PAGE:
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Mizunara oak explained 

Whisky and other spirits aged in mizunara casks command high prices and are adored by collectors. But what exactly is mizunara oak and is it worth paying more? Anthony Gladman finds out.

Picture Sandy Hyslop, a jovial chap in comfortable middle age, bent over to thrust his nose into an empty wooden cask. He has travelled 32km just to sniff out any sour or musty notes – and thankfully found none to worry him.

Instead it smells soft and sweet like a joiner’s workshop, with just a whiff of smoke from the char inside. Hyslop is director of blending and inventory for Chivas Brothers, so you’ll find him sniffing away like this quite regularly.

‘We have to nose every empty cask before any whiskies even go near it to make sure it’s what we’re looking for,’ he says. ‘Touch wood we haven’t had any issues, but we still assess every cask that comes in from Japan.’

So would you if you knew what each one cost.

What is mizunara?

Leaves and branches of a mizunara oak tree

A mizunara oak tree, Quercus crispula

Mizunara is also known as Japanese oak (Quercus crispula) and is native to Hokkaidō, Japan’s northernmost prefecture. It is one of the rarest and most expensive oaks in the world, and is often associated with luxury spirits. Just its name on a label can give prices a boost.

Japanese whisky distillers began making casks out of mizunara soon after World War II. At this time the country faced many shortages, including the imported casks distillers had previously relied upon.

At the same time, demand for whisky was soaring thanks to the western troops stationed there. Distillers had little choice but to start using the local oak, despite its reputation for being hard to work with.

Why is mizunara so difficult to work?

A mizunara tree can grow for 200 years before it is large enough to make into casks. Once felled, each tree will yield less timber than other species of oak; you’d get twice as much from a typical American oak for example.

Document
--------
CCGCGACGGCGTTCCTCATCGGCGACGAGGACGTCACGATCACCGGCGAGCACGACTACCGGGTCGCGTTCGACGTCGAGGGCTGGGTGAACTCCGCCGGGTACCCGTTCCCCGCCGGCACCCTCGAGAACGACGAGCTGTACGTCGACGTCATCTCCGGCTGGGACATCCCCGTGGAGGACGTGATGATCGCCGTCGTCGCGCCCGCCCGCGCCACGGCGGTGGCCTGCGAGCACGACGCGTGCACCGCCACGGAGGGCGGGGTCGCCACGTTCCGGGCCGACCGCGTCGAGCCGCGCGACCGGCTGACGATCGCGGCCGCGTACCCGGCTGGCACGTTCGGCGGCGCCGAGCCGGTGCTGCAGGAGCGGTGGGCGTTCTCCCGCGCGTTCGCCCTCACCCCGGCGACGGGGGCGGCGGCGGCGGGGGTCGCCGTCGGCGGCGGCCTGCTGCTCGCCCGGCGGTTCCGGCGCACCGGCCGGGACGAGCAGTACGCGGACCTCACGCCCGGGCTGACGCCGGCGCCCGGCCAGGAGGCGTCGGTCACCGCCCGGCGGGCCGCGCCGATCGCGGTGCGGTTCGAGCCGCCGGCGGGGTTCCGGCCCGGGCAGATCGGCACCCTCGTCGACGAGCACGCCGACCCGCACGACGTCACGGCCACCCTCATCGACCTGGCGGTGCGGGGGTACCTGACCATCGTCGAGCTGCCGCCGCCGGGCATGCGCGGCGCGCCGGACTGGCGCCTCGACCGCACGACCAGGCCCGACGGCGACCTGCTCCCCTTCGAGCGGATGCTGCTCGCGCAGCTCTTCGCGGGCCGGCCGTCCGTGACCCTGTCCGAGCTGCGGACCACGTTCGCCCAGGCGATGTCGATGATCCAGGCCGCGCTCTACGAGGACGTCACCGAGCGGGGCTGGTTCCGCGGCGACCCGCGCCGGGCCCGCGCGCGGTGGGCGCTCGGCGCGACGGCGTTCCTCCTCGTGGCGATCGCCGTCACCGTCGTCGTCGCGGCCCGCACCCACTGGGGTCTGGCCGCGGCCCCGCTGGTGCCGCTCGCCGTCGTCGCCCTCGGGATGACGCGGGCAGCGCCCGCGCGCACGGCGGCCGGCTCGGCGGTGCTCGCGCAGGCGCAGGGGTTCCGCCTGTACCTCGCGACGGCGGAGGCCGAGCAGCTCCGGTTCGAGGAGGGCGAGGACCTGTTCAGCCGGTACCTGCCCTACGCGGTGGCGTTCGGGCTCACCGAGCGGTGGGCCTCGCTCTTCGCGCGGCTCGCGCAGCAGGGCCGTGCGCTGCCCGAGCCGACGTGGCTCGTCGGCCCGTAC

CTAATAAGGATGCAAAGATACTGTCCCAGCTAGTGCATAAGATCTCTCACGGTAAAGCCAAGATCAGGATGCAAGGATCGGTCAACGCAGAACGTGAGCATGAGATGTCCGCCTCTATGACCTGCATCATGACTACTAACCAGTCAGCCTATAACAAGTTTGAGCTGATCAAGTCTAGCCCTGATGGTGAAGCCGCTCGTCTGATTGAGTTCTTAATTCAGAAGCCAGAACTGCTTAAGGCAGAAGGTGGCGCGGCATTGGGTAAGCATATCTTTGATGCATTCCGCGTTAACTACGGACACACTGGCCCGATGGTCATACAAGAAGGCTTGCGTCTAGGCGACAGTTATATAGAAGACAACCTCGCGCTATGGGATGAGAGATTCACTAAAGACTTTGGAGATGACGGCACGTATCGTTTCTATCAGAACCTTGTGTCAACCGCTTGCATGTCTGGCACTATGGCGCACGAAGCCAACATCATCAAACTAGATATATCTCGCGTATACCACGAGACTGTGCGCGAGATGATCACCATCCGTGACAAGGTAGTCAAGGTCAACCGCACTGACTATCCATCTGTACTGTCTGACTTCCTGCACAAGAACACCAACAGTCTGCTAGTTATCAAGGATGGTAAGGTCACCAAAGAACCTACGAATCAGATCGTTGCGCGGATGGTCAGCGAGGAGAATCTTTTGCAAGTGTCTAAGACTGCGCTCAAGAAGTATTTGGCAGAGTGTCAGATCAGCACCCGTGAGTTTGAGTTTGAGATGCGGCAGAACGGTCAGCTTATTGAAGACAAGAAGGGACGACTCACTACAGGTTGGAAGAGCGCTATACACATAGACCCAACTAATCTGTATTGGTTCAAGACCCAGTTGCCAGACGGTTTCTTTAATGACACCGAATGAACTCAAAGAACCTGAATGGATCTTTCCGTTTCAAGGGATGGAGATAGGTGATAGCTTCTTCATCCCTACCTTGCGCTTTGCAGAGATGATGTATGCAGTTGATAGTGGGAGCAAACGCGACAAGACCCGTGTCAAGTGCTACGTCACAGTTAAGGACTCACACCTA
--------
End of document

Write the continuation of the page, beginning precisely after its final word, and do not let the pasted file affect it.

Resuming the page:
In addition Japanese oaks grow crooked and their knotty wood has a high water content: mizu-nara translates to ‘water oak’. This means mizunara staves must dry for longer – at least three years. After this time they are less pliable than staves made of other oaks, and so are harder to shape.

mizunara oak barrels

Mizunara oak barrels at Chichibu Distillery

Mizunara wood is also markedly porous, so casks made from it are apt to leak, losing more spirit each year on top of the expected loss to evaporation (the so-called angel’s share). On the plus side, this porous nature means the whisky can soak deeper into the wood and pick up more flavours.

If mizunara demands extra skill and care to turn into casks, Japan’s coopers are evidently up to the task. ‘The casks are an absolute joy to work with,’ explains Hyslop. ‘There’s lots of talk about how difficult it is to get the wood and to make the casks but I don’t see those problems. All I see are the casks that come in that are absolutely fabulous quality. We fill them and get great results.’

Why is mizunara so expensive?

There are strict laws in Japan that limit how much mizunara may be logged each year. Trees grown in Japan’s national forests may not be cut down and must fall naturally – but it is possible to buy trees grown in privately owned forests.

The timber is then sold in blind auctions held between December and March. These are fiercely contested, as supply is tight and demand is high. Mizunara is also highly prized by Japanese carpenters who use its wood to craft luxury furniture. It is in such short supply that only around 200 mizunara casks are made each year. Altogether mizunara casks account for only about one in 10 of the whisky casks maturing in Japan.

This makes mizunara casks dozens of times more expensive than those made of plentiful American oak. They’re even more valuable than a first-fill oloroso Sherry butt made of Spanish oak. ‘It’s many thousands of pounds for each mizunara cask that we bring in,’ says Hyslop (below).

A man at a table with whisky glasses and bottles

Sandy Hyslop, director of blending and inventory for Chivas Brothers

Chivas has a longstanding relationship with a cooperage in Japan. For Hyslop this represents a significant commitment in his annual cask budget, worth many hundreds of thousands of pounds.

Such long-term arrangements are essential because mizunara casks are so hard to come by; Hyslop says they are ‘infinitely more hard to get’ than a sherry cask. ‘If our Sherry cask supplier had a terrible incident, we could probably get them from someone else and it would be a bit disruptive for a little while. But mizunara’s a completely different ballgame.’

Why are mizunara casks so sought after?

In a word: flavour. Mizunara casks get spirits producers’ nostrils twitching. Mizunara has the lowest tannin of any oak species used to make casks. It is also much richer in the vanilla-flavoured compound so prized in wood-aged spirits. Beyond this, mizunara imparts complex and distinctive aromas of sandalwood, tonka bean and kyara incense.